November 28, 2010 § 5 Comments
I was originally going to fill this column with my impressions of some games I’d been playing other than Greed Corp – Need for Speed: Hot Pursuit, Alpha Protocol and Dead Rising 2.
Truth is, though, Need for Speed doesn’t need any additional press from me; it’s an excellent racing game, and I don’t think twice about recommending it to racing enthusiasts or people like me who find cars, in and of themselves, boring.
Alpha Protocol I haven’t played enough of, but from the amount of bugs I’ve experienced so far, only a couple of missions in, I’m unsure whether I’ll bother playing it any further. It shouldn’t have been released in this state.
Dead Rising 2? It’s okay, but it’s also just like the original, and a part of that essence is the way it goes out of its way to be really unforgiving, and I can’t be bothered with that type of game at the moment. Also, the “psychopaths” in the game, its version of mini-bosses, are lazily designed and not fun in any way, shape or form to fight against.
So, instead of me talking about those games, let me bring your attention to this excellent little strategy gem from W!Games, Greed Corp.
Greed Corp is a hex-tastic, turn-based strategy game; fairly simple to learn, while it has enough depth for it to be interesting. The central conceit is that in order to attain victory against your foes, you must mine for resources in the tiles compromising the play area, but by doing this you eventually end up destroying the space around you. This is A Pretty Bad Thing seeing as these tiles are suspended in air, and if any of your units or buildings happen to be on one of these tiles as they’re collapsing, you can wave them bye-bye. The resources gained from these tiles are used mainly to purchase units and buildings, though they’re also needed for other abilities. The goal of the game is to destroy all your opponent’s remaining tiles or units, before they do the same to you.
There are at least a couple of reasons I like Greed Corp (three, if you count the fact that when I bought it, it was at 160 MS Points, which is almost nothing).
First thing, the game’s got personality and character – and wise man once said, personality goes a long way.
The second thing is how pure and streamlined the game experience is. The interface works fantastically well, and is quick and easy to navigate through. Although I think the lack of a ‘cancel’ button for some actions is regrettable, it’s no mortal sin, either. Similar to chess, and other turn-based strategy, the path to victory is through careful, intelligent planning, thereby rewarding thoughtful play. Going back to its simplicity, I like the way the game is boiled down to one unit type, one type of production facility, one type of mining facility, and one type of stationary artillery. Instead of it being about rock-paper-scissor-style arrangements, the key here is very much focused on a risk–reward formula, which in my opinion is at the heart of what makes a good strategy/puzzle game. Try to mine every tile recklessly, and you’ll likely end up digging your own grave. At the same time, this is an arms race as to who can grab the superior territory first and in the greatest numbers; hence, behind every war machine is required a large and hefty bank account. Balancing yourself between aggressive and conservative play forms, learning from previous mistakes and adapting to new strategies, is what keeps you playing; and the AI, while sometimes patently stupid, is challenging enough whilst not being too difficult, resulting in a pleasant, gradual learning curve.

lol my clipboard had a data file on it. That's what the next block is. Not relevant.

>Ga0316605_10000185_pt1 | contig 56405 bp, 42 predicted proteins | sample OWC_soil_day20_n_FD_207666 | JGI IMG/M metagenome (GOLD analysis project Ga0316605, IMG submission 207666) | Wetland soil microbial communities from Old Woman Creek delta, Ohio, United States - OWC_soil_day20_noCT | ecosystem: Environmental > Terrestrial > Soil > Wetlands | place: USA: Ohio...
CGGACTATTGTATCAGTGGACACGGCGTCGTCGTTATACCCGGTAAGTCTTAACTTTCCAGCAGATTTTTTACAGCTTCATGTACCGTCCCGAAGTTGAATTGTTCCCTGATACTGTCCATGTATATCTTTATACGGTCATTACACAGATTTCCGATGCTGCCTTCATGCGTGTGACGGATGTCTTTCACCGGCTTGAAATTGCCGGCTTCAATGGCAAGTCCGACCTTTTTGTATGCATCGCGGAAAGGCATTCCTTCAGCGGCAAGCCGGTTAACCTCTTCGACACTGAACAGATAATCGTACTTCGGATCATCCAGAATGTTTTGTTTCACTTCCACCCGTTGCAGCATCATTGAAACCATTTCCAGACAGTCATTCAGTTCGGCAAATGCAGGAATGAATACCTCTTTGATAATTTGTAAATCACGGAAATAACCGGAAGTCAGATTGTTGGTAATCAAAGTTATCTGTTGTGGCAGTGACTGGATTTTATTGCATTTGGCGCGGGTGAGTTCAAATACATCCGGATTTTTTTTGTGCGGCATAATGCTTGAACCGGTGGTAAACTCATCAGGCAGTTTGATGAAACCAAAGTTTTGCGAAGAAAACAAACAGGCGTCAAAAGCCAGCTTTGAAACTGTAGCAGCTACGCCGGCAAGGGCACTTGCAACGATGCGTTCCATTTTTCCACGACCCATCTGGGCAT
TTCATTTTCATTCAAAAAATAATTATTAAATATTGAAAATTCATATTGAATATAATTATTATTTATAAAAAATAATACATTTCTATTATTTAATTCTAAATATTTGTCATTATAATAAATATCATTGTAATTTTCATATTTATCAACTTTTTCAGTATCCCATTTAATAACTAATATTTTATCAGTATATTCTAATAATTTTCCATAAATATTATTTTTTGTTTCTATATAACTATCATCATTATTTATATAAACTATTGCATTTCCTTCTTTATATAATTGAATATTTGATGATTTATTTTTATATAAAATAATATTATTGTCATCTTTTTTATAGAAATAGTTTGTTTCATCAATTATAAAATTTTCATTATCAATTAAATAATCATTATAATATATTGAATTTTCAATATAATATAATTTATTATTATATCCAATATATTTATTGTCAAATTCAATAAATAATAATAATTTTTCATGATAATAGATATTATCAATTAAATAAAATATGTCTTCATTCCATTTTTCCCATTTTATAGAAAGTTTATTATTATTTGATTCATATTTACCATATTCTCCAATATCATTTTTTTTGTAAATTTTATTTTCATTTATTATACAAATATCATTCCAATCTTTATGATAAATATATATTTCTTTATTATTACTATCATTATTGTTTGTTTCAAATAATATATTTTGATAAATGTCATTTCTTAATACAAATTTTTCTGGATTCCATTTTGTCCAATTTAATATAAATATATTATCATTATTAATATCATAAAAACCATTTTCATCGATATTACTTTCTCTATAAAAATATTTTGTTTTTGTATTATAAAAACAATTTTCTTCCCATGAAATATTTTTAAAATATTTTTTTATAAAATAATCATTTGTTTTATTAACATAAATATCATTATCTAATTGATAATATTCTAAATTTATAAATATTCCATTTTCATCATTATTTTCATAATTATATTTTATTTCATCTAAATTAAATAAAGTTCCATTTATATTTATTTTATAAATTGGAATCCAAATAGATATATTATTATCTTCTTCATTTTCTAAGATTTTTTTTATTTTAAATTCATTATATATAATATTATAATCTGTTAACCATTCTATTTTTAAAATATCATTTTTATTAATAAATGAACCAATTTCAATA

In terms of content, there is a substantial single player campaign, as well as skirmish and multiplayer modes. Disappointing, like most XBLA games, there seems to be no one playing it online. Overall, I think, Greed Corp is one of the best turn-based strategy games on the 360 – better than some full retail games, like Civilization Revolution, even. I’m not sure it’s worth 800 MS Points, but anything lower than that and I think it enters into the “It’s a deal, it’s a steal” banding.
January 10, 2010 § 1 Comment
Castle Crashers is a game I’ve been dipping in and out between more heavy-weight titles such as Borderlands or Halo 3: ODST. While it has a fantastic presentation and a lot of content, it doesn’t come across to me as that great a brawler, and here’s why:
- AI enemies can continually hit you while you’re incapacitated on the ground (cheap and irritating design).
- RPG stats levelling dictate, to a good extent, how fast you progress through the game.
Recently, it seems that you can’t find a game that doesn’t have some form of RPG levelling mechanic in place. In many games they are well implemented and compliment the core design, adding a layer of superficial depth and giving the player incentive to progress. Batman: Arkham Asylum, incidentally, does it pretty well.
Unfortunately, sometimes the shoe just doesn’t fit, and here we come to Castle Crashers.